India Newsletter

15 Dec 2020



Intensifying their agitation against the Centre's controversial agriculture

laws, leaders of around 32 farmer unions observed a day-long hunger strike

at Delhi's Singhu border Monday. The hunger strike began at 8 am and ended

at 5 pm even as talks with the government remained inconclusive.

The unions claimed that more people are expected to join the ongoing

agitation, which has now entered its third week. United Farmers' Front said

leaders also observed a two minute-silence over the alleged deaths of over

20 protesters at Delhi borders in last 18 days. Several borders of the

national capital remained closed due to the ongoing agitation. Undeterred by

the harsh winter weather, protesters at Tikri, Ghazipur and Singhu said they

are determined not to yield until their demand is met.

Union Agriculture Minister Narendra Singh Tomar, meanwhile, said that the

government is engaging with farmer leaders to decide on the next date of

talks. "The meeting will definitely happen. We are engaging with farmers,"

Tomar said. Reiterating that the government is ready for discussion anytime,

Tomar said farmer leaders have to "decide and convey" when they are ready

for the next meeting.

Tomar, who is leading the negotiations with 40 farmer unions, along with

Food Minister Piyush Goyal and Minister of State for Commerce and Industries

Som Parkash also met with a delegation of Haryana BJP MPs and MLAs which

extended its support to the three new farm laws.

Following a nationwide call given by their unions against the new central

laws, farmers also raised slogans outside the offices of district

commissioners and took out protest marches in Punjab and Haryana.

Delhi Chief Minister Arvind Kejriwal, who along with other AAP leaders, MLAs

and volunteers observed a day-long fast in support of the protesting

farmers, said that the new farm laws will lead to immense inflation and will

only favour a few capitalists.

With some key roads blocked for several days now due to their protests, an

umbrella body of farmers Monday apologised with "folded hands" to people for

the inconvenience caused to them, but said they were carrying out the

demonstration "out of compulsion".

Sanyukt Kisan Morcha, which is spearheading the protests at Delhi border

points, distributed handbills in Hindi to commuters on the Jaipur-Delhi

Highway near Haryana-Rajasthan borders, where hundreds of farmers have been

camping for almost past three weeks now, to convey their apology, and also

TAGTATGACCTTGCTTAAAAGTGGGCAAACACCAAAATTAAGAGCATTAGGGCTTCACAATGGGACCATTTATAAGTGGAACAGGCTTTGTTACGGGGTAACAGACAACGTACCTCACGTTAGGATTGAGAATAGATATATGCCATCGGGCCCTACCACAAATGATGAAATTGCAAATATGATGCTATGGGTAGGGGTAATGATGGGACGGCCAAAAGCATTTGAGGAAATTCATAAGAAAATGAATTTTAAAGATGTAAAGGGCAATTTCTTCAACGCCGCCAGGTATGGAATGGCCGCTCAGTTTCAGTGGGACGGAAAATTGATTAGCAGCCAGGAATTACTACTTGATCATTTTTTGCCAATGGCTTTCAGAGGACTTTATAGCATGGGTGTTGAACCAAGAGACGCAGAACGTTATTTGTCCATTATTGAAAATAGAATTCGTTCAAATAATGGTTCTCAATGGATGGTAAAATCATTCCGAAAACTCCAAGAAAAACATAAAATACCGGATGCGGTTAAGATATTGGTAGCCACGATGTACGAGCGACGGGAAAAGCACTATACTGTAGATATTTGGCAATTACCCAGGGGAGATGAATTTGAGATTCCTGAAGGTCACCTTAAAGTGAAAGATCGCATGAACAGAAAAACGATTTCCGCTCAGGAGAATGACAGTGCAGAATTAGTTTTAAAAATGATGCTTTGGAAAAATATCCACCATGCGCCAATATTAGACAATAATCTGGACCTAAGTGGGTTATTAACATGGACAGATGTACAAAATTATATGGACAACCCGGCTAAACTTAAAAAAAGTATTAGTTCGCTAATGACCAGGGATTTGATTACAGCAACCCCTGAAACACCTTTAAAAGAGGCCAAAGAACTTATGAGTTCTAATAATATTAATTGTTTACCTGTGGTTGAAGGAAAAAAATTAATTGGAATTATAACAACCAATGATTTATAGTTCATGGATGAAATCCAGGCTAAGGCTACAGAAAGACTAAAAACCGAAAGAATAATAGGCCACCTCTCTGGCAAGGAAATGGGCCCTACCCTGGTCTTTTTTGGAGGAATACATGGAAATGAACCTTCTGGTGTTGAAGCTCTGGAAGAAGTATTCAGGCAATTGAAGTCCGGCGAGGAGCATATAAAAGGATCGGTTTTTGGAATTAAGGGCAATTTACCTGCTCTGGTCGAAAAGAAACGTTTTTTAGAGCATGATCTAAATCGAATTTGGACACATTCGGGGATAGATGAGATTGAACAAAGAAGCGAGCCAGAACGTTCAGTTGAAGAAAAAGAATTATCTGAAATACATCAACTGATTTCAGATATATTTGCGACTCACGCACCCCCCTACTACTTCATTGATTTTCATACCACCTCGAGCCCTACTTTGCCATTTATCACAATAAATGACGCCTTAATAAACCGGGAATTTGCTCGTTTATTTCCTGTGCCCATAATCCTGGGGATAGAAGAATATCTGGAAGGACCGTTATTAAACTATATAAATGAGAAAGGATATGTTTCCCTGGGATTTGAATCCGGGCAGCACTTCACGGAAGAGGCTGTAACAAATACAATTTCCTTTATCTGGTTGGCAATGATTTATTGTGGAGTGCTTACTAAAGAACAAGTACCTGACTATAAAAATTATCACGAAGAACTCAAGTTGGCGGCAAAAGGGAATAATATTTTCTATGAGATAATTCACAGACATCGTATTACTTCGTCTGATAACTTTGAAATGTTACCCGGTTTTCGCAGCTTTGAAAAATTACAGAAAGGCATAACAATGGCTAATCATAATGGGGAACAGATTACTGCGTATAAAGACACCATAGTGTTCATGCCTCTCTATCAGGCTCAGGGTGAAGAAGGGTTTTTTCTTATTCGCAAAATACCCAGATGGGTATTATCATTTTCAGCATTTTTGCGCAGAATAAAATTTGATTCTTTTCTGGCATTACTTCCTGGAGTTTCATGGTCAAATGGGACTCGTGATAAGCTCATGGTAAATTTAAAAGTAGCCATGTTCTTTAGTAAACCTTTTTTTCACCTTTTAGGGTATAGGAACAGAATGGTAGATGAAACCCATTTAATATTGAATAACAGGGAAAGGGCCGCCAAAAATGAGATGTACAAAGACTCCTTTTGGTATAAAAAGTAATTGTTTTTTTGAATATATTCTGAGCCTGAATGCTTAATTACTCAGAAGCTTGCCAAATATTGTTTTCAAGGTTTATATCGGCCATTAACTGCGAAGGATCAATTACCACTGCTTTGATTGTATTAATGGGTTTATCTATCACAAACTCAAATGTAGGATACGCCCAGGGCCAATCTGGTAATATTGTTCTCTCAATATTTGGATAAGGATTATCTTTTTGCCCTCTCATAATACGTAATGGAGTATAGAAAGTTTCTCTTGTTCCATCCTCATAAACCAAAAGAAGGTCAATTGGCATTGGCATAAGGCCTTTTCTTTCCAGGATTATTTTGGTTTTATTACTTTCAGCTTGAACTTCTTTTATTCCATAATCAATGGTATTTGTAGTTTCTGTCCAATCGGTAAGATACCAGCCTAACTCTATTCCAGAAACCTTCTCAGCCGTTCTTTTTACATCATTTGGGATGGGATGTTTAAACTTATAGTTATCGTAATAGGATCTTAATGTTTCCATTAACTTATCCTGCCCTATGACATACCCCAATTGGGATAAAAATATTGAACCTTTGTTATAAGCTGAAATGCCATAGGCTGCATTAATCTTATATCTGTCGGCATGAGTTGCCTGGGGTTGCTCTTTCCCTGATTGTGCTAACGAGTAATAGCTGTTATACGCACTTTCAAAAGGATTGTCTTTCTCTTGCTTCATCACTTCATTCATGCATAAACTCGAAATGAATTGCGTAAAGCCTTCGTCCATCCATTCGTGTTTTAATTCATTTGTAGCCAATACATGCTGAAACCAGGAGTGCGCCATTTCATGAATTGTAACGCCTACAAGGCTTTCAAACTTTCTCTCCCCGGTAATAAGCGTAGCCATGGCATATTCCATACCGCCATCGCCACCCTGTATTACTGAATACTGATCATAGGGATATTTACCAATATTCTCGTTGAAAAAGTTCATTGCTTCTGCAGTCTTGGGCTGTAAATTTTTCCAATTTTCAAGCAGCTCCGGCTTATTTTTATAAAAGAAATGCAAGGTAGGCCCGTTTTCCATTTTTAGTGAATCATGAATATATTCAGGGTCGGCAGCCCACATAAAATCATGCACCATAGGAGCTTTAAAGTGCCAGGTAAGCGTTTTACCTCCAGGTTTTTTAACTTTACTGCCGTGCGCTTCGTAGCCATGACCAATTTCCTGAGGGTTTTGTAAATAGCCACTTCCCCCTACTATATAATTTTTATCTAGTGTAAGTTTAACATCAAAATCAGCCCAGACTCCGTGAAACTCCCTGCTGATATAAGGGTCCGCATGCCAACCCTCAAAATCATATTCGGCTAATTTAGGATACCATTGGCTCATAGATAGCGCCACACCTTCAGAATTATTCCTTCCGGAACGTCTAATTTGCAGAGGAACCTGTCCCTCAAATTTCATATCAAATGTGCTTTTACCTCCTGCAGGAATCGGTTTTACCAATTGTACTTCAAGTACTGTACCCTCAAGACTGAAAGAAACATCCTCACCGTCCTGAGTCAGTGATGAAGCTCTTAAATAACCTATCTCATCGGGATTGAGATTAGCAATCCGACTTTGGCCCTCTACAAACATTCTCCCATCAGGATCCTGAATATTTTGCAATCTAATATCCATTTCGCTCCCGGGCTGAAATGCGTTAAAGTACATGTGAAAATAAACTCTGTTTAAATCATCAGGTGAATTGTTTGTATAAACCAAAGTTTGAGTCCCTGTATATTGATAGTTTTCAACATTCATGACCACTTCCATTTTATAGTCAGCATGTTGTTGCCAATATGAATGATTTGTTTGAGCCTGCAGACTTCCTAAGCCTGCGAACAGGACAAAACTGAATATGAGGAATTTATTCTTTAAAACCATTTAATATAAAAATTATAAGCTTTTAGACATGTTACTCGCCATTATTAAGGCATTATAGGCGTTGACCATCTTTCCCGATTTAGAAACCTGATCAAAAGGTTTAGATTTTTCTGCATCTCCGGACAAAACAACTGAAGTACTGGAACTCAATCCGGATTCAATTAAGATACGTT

reiterate their demand for legal guarantee for Minimum Support Price.

The morcha also said that any elderly person, patient or ambulance stuck due

to the blocked roads may contact the volunteers, who will immediately

provide help.

The farmers also accused the Centre of "pretending" to be talking to them

but not listening to their grievances.





Days after Congress leader in Lok Sabha, Adhir Ranjan Chowdhury, sent a

letter to Speaker Om Birla, urging him to convene a short winter session of

Parliament to discuss issues such as the farmers' agitation, the government

on Monday informed him that floor leaders of various parties, whom it had

consulted, were in favour of doing away with the session due to the pandemic


In a letter to Chowdhury, Parliamentary Affairs Minister Pralhad Joshi

stated that the government is willing to have the next session of Parliament

at the "earliest", and that it would be appropriate to have the Budget

session in January.

Chowdhury confirmed receiving the letter but said he never suggested that

the winter session should not be held. "Rather," he said, "I suggested that

the session should be held." The Congress leader alleged that the government

is running away from Parliament to evade questions on issues such as the

farmers' protests.

He maintained that the government is "dithering" on several issues,

including farmers' agitation, and therefore "they don't want to convene the

winter session of Parliament".





Canadian Prime Minister Justin Trudeau's comments on farmers' agitation in

India were "uncalled for", "disconnected with ground realities", and "served

merely to fan the flames", said a group of former Indian ambassadors on

Monday in a sharply worded open letter condemning what they called "vote

bank politics in Canada".

Interacting with the Sikh community last week on the birth anniversary of

Guru Nanak Dev, Trudeau had said that the "situation is concerning, and

we're all very worried about family and friends."

"Such blatant interference in India's internal affairs to appease a section

of the Liberal Party's voter base is completely unacceptable and cannot but

cast a long shadow on bilateral relations," the former diplomats wrote.

The letter, signed by at least 22 retired diplomats, including former Indian

High Commissioner to Canada Vishnu Prakash, underlined that Trudeau's

support to Indian farmers' demand for MSP contradicts the stance it took in

the WTO, where Canada was one of the most strident critics of India's MSP


The former diplomats said that Ottawa conveniently ignored that the Indian

government has, in good faith, been holding talks at ministerial level with

the representatives of agitating farmers. They wrote that while Canadian

investment in India is well-positioned to scale up, "yet the fact remains

that not unoften, bilateral political equations develop stress, due to the

propensity of certain Canadian political parties and leaders to engage in

vote bank politics."

The letter also condemned Canada's indifference towards separatist

Khalistani elements who "carry out anti-India activities, from the safety of

Canadian soil." "They (Khalistanis) are also radicalising the Canadian youth

with far-reaching consequences, which is being ignored at the altar of

short-term political expediency," the ex-diplomats wrote.